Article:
I thought Higgins had title wrapped up, admits Selby
Mark Selby feared he was going to be thrashed in the final of the Betfred World Championship, before a remarkable turnaround saw him become just the fourth player in history to defend the title.
Selby was floundering late on Sunday as he fell 10-4 behind but, as is so typical of the Leicester potter, he rallied and eventually prevailed 18-15 in a final befitting the Crucible Theatre's 40th anniversary of hosting snooker's greatest prize.
The result ensured Selby's status as the dominant force in the game, as the world number one lifted the famous trophy for the third time in four years.
It was dramatic all the way through, as Selby trailed 10-7 overnight before waltzing into a 13-11 lead before the final session.
With Higgins almost down and out, it looked like it would be a procession for Selby but Higgins responded like the four-time champion he is - before Selby closed it out to win the record £375,000 cheque.
However, he admits he was almost playing for pride as he fell 10-4 down on Sunday night.
"To go 10-4 down and to get out at 10-7 on Sunday night, I was relieved. I hit the wall, I had nothing left and John outplayed me for most of it," he said.
"So to go away 10-7 down, I was over the moon. And then I came back on Monday and played a lot better.
"I was missing everything and I had nothing left, and then I said to myself 'pull yourself together, and do something because if you are going down then go down fighting'.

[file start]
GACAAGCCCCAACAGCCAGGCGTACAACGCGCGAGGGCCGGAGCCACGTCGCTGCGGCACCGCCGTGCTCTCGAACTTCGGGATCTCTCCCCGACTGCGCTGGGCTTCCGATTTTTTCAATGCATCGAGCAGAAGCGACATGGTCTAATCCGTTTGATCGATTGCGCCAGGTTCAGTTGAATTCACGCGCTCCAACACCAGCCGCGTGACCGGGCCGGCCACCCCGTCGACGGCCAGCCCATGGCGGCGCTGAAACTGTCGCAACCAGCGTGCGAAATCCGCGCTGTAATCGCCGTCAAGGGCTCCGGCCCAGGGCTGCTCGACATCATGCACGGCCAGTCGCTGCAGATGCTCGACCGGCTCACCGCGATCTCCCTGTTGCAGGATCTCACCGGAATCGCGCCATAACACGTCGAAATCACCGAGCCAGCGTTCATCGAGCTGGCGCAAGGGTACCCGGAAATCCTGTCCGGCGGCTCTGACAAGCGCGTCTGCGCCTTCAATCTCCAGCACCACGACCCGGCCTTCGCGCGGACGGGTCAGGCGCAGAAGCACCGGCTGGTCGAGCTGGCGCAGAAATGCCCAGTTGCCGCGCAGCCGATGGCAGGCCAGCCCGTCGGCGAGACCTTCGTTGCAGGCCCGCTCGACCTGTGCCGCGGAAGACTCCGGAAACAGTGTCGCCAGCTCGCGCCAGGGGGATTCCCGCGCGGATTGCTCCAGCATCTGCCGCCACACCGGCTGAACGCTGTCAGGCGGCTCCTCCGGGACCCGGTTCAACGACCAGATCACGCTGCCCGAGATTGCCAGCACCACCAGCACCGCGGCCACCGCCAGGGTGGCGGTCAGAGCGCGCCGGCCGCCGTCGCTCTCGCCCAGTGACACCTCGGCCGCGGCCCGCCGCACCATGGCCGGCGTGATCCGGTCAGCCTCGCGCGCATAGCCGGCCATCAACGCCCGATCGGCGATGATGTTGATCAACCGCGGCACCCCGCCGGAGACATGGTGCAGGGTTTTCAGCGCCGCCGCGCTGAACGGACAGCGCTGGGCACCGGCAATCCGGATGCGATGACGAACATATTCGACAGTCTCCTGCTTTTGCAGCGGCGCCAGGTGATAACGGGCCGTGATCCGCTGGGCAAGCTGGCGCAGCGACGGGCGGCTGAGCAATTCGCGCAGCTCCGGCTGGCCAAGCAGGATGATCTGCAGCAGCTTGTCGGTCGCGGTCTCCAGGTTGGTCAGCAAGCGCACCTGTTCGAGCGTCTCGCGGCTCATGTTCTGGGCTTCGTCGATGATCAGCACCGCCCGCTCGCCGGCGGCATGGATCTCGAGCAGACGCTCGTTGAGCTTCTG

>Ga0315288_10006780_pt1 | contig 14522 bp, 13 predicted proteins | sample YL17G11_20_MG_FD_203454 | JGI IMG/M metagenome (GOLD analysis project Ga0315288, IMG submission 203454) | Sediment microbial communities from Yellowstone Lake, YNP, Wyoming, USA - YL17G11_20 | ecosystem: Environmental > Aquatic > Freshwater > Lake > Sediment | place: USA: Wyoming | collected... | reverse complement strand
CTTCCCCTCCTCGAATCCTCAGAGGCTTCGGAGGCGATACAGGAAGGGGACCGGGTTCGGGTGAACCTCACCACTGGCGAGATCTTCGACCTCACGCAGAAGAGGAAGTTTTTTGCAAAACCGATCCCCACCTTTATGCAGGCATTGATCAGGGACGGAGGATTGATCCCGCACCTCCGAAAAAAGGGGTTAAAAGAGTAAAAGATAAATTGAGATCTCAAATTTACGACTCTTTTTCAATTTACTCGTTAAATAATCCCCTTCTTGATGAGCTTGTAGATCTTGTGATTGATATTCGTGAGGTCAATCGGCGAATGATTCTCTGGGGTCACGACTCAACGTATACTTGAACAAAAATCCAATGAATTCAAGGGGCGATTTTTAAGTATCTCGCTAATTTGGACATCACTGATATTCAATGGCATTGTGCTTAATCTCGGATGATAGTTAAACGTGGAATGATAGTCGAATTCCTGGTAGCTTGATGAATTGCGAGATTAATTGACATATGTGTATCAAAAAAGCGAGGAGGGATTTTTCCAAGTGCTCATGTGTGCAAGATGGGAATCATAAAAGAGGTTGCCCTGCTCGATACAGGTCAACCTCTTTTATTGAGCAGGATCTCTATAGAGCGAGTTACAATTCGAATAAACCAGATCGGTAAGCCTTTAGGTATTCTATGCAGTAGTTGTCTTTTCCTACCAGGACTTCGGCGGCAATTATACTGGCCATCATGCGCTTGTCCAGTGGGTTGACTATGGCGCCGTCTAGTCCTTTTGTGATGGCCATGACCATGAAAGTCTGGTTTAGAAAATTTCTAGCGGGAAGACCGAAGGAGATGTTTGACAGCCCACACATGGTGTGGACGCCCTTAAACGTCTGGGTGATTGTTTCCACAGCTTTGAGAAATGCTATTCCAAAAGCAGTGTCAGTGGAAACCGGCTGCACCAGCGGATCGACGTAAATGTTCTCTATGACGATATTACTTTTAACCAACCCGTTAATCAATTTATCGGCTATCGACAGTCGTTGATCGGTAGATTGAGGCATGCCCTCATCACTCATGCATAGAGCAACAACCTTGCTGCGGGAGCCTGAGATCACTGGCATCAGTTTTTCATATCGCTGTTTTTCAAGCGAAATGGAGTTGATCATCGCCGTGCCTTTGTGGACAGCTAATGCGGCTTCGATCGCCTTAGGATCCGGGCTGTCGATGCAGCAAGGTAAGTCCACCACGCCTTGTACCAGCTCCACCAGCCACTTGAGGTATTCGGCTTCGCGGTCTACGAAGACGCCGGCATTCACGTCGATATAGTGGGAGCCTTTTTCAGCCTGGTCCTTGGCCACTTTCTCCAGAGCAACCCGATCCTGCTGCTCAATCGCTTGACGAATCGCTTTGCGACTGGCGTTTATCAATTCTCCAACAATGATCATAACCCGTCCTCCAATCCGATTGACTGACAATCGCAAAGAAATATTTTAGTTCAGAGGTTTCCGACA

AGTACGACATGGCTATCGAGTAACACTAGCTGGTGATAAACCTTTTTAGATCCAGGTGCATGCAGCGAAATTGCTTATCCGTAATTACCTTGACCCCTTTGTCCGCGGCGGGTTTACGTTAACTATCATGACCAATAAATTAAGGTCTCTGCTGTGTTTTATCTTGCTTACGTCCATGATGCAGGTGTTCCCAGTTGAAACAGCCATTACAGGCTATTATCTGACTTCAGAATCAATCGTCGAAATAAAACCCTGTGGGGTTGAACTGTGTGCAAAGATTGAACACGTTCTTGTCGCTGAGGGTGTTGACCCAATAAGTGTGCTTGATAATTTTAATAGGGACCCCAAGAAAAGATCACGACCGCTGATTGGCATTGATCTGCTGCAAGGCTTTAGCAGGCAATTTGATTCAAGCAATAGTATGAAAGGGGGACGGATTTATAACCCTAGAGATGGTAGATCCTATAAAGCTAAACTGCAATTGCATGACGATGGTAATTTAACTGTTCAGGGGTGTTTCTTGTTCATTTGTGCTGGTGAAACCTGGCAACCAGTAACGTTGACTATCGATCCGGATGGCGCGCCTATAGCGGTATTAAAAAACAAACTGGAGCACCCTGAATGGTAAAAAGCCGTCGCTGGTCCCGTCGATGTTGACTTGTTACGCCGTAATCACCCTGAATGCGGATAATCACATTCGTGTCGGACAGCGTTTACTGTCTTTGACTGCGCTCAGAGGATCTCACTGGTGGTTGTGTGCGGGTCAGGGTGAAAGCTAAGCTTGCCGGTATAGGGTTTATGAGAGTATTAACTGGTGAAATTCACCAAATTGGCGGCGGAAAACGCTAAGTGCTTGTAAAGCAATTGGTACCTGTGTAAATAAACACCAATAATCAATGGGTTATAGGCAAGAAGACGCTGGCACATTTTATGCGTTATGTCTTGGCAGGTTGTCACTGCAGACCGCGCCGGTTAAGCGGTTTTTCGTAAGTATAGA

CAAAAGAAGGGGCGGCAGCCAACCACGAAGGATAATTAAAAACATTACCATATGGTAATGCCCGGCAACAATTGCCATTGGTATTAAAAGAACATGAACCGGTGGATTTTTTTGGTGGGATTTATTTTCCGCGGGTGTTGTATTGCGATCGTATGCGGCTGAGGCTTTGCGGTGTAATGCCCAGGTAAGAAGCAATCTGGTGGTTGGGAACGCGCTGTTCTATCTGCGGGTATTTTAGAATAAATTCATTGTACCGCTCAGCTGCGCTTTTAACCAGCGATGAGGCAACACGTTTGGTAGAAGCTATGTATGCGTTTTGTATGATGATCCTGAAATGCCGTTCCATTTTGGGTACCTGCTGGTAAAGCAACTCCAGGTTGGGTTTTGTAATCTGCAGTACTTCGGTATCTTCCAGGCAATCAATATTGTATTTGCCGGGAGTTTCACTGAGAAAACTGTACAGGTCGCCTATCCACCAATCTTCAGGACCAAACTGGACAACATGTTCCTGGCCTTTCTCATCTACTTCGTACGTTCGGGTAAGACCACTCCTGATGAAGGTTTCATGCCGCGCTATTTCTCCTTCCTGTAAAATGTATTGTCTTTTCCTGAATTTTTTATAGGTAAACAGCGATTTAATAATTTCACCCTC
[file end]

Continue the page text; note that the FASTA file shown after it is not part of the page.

"So fortunately enough for me, John missed a few balls you would not expect him to and I had a few chances."
"It is very special, to be sitting with three world titles is unbelievable really. To be one of four players to defend it is something I can only dream of.
"It is unbelievable. I am pinching myself. I want to say a big congratulations to John for a great match."
Higgins later said Selby is the toughest player he has ever faced, and the game's top players face a major battle in ending his reign as the best in the world.
Higgins was immense throughout the tournament, but when Selby applied the pressure on Monday he wilted like so many do.
Selby is known as the 'Jester from Leicester', but his less commonly used nickname of the 'Torturer' was more applicable - as he turned Higgins' game inside out.
He won six of the seven frames on Monday afternoon, before winning three of the first four of the evening - putting him 16-12 ahead.
But back came Higgins, as breaks of 88 and 111 narrowed the margins and raised the excitement levels - before he won a third on the bounce in a scrappy affair.
However, Selby showed he can dig deeper than anyone else as he knocked in supreme breaks of 131 and 75 to lift the title.
Selby's third triumph takes him to within one of Higgins and two of Ronnie O'Sullivan, with Stephen Hendry top of the list with seven.